A County Durham postmaster has been awarded a life-saving honour after his heroic actions at a ‘fireball’ crash on the A68 near Newton Aycliffe.
Colin Wales was presented with a framed certificate from the Society for the Protection of Life from Fire for his efforts on 12th October 2011, on the northbound carriageway of the A68 at Burtree Gate near Aycliffe.
Two vehicles had collided head-on, a Renault Clio which was already well ablaze and a Citroen C3, driven by a 60-year-old man from Bishop Auckland. This car was in the process of bursting into flames when help arrived.
Mr Wales, who had been directly behind the collision when it happened, made the initial 999 call. While the emergency services were en route he got out of his own vehicle and managed to pull the Citroen driver clear.
He then carried him to safety, assisted by another motorist, 46-year-old Christopher White, a lorry driver from Gwent in Wales.
The Renault driver, a 32-year-old from Shildon was found to have a broken pelvis and sternum, while the driver of the Citroen suffered two broken ankles, a broken arm and spinal injuries. He remained under treatment in hospital for several weeks while his injuries healed.
Mr Wales, who was heading home from his village post office in Trimdon Grange, had just left the motorway roundabout when he saw the Renault career at speed across the central reservation and collide with the other vehicle.
He said: “The driver who had crossed the reservation was sitting with his feet on the road in the passenger seat, obviously shocked. I asked him if he was injured in any way and he replied he was all right and I should check the other driver.
“I opened the passenger door of the other car and found the driver had been knocked into the passenger seat by the impact. Unfortunately his feet were still trapped under the pedals and were clearly broken, leaving him unable to move.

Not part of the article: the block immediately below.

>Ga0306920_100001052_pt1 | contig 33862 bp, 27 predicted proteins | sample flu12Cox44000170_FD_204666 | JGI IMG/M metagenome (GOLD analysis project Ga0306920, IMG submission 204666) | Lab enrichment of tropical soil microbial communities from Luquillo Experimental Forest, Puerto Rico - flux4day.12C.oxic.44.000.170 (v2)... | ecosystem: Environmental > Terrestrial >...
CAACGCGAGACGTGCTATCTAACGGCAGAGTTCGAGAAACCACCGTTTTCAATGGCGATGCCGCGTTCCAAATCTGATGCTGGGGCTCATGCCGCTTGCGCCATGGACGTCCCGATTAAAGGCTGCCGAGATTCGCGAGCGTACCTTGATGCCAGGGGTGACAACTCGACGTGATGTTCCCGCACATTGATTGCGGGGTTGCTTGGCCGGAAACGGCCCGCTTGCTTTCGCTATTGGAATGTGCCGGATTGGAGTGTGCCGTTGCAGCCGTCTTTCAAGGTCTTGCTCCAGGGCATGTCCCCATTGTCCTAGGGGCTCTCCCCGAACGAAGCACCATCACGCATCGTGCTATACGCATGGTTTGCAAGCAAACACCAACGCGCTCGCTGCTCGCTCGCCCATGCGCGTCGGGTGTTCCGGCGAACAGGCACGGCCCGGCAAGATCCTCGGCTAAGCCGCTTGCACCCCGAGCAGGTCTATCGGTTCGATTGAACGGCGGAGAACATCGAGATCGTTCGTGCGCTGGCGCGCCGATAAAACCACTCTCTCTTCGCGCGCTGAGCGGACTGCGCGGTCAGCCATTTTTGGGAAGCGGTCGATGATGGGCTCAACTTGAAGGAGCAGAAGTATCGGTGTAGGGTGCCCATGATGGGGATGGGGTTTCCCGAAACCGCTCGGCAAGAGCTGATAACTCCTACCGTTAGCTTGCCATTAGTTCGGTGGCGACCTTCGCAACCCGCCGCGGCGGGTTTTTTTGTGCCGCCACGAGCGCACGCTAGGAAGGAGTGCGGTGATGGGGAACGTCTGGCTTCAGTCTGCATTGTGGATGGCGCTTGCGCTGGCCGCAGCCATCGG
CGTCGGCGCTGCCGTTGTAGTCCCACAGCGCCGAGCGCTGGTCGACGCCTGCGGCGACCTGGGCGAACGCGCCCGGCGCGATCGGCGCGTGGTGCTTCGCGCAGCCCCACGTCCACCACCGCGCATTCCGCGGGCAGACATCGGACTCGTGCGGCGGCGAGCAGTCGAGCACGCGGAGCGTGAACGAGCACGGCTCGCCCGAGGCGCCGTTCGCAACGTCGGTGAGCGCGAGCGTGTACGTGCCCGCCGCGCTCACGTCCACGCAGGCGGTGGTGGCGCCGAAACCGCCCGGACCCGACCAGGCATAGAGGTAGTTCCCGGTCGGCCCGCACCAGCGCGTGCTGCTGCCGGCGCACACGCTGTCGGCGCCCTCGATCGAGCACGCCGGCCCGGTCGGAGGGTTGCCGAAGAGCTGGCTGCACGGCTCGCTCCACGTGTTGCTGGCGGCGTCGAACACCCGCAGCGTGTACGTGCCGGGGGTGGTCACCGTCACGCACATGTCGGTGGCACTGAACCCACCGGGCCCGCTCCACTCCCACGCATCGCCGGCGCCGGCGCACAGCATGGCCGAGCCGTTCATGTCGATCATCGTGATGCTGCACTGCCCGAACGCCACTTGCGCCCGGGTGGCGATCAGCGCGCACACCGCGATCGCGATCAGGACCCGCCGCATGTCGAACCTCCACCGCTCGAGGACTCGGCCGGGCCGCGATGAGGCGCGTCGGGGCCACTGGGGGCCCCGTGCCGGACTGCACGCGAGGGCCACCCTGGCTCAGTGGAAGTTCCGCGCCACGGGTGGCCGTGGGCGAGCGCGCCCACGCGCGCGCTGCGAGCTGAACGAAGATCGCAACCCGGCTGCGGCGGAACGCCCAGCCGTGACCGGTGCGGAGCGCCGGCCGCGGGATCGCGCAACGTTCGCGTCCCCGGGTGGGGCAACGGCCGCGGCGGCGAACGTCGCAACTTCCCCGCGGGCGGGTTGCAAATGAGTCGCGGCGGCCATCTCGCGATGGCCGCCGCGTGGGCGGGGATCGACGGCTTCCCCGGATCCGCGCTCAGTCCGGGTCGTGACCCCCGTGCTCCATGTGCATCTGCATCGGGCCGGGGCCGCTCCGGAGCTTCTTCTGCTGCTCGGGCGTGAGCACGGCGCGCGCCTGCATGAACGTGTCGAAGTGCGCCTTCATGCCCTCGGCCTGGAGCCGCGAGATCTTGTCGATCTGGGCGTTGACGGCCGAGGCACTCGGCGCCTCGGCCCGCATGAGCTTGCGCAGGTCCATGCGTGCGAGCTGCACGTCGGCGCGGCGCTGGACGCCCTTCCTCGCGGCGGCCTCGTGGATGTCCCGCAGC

“He was naturally shocked and in a great deal of pain. I reached over and managed to free his legs and at this time I could also hear people shouting that the vehicles were on fire and could explode. I looked up to see the flames in the engine compartment of the other car.
“I grabbed the gentleman by the arms and lifted him out the car and carried him several yards as he obviously could not walk. A lorry driver (Mr White) responded to my calls for help and we both carried him to a safe distance where the police took over.
“Some have said it was a brave thing to do but it was simply a reaction to a situation where someone needed help. On reflection, I could not live the rest of my life knowing that I could have helped someone and did nothing. Besides, two seconds later it would have been me and I hope someone would have done the same on my behalf.”
PC Ruth Barrett, one of the first police officers on the scene said: “Because of the quick and ferocious nature of the blaze, it was very doubtful that either driver could have got out in time had it not been for the actions of Mr Wales and the other people who stopped to help.”
In February this year the Renault driver appeared before magistrates in Darlington and pleaded guilty to driving without due care and attention. He was fined, ordered to pay costs and had six penalty points imposed on his licence.